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Social Distancing? You Might Be Fighting Climate Change, Too

The New York Times

As the nation shifts abruptly into the fight against coronavirus, a question arises: could social isolation help reduce an individual’s production of greenhouse gases and end up having unexpected consequences for climate change?

The biggest sources of carbon emissions caused by our lifestyles come from three activities, said Kimberly Nicholas, a researcher at the Lund University Center for Sustainability Studies in Sweden: “Any time you can avoid getting on a plane, getting in a car or eating animal products, that’s a substantial climate savings.” Many people trying to avoid the coronavirus are already two-thirds of the way there.

Christopher M. Jones, lead developer at the CoolClimate Network, an applied research consortium at the U.C. Berkeley Renewable and Appropriate Energy Laboratory, said that “all these extra precautions that schools and businesses are taking to keep people home are saving lives, and that’s clearly what’s most important.” Having said that, he added that many of the actions people are taking in response to the coronavirus outbreak could have a benefit of a reduced carbon footprint — though others would have little effect or could even expand it.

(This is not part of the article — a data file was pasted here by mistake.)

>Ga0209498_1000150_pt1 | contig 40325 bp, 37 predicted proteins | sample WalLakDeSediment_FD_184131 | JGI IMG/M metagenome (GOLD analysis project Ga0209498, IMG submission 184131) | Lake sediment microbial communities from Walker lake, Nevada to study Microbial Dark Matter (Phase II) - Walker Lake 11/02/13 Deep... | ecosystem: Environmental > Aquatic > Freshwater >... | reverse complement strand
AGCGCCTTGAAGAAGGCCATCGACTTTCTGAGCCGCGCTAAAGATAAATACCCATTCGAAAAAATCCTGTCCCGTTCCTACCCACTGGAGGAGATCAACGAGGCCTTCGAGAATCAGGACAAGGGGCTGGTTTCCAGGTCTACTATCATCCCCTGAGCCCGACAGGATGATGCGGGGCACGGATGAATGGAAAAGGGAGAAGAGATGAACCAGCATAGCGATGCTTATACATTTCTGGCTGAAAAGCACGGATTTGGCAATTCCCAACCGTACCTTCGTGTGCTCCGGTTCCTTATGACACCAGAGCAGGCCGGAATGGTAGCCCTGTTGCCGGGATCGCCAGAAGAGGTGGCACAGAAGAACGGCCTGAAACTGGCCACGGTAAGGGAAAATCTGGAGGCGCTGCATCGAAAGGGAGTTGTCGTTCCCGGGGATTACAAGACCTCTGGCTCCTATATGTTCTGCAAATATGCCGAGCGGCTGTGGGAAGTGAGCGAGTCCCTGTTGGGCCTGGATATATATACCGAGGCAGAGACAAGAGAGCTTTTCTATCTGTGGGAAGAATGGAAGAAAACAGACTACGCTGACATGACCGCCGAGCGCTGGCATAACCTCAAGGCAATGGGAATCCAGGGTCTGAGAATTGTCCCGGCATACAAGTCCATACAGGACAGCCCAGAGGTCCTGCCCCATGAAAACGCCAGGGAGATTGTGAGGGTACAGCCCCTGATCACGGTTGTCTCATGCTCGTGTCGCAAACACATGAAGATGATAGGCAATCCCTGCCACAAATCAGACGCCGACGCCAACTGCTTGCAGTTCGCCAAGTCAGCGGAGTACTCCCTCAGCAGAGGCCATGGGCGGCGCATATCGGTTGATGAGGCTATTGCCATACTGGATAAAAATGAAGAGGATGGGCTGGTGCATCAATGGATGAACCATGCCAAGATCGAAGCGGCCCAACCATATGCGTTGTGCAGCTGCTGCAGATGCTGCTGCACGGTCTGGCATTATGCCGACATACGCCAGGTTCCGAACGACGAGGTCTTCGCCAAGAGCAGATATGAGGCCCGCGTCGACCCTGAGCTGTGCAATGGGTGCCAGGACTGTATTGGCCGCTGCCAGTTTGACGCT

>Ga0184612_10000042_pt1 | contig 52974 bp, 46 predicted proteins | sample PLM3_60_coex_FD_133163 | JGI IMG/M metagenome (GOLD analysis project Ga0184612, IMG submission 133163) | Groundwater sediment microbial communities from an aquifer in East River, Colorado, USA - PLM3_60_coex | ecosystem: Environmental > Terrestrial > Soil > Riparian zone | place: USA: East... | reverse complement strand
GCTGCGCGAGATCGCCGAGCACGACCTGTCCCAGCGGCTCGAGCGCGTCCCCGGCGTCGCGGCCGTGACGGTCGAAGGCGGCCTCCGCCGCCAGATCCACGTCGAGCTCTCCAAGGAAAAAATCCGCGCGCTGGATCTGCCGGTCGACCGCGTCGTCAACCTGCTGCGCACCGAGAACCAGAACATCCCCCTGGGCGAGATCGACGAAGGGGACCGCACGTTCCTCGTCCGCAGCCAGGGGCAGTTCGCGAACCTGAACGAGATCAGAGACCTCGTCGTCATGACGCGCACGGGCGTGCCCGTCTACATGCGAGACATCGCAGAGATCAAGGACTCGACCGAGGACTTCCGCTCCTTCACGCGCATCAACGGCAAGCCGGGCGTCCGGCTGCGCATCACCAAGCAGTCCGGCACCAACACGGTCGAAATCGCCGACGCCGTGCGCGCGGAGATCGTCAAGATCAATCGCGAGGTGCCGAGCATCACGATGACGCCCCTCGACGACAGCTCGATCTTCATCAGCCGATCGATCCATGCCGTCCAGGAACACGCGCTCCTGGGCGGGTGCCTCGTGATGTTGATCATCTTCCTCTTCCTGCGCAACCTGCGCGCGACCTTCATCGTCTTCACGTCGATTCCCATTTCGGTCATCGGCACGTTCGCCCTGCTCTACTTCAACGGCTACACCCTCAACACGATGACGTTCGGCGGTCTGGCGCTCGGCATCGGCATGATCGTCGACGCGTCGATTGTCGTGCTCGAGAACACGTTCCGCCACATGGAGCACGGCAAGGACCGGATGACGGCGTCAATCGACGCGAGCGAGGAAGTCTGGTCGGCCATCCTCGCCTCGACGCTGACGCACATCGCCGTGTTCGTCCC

Here are four areas we may see changes in greenhouse gas emissions because of the coronavirus.

Transportation: Big Reductions
People are staying home and flying less. That’s good for the planet, Dr. Nicholas said. “For average Americans, the biggest source of greenhouse gas emissions is driving,” she said. Anything that reduces driving, including working from home, “has a big impact on our climate pollution.” Avoiding air travel can have a large effect as well: one round-trip flight from New York to London, she said, produces as much greenhouse gas emissions as the preventive climate impact of nearly eight years of recycling. Dr. Nicholas was an author of a 2018 study that examines greenhouse gas emissions reductions in actions people take to fight climate change, and is currently writing a book about personal action and the climate crisis.

Read the full and original article at The New York Times

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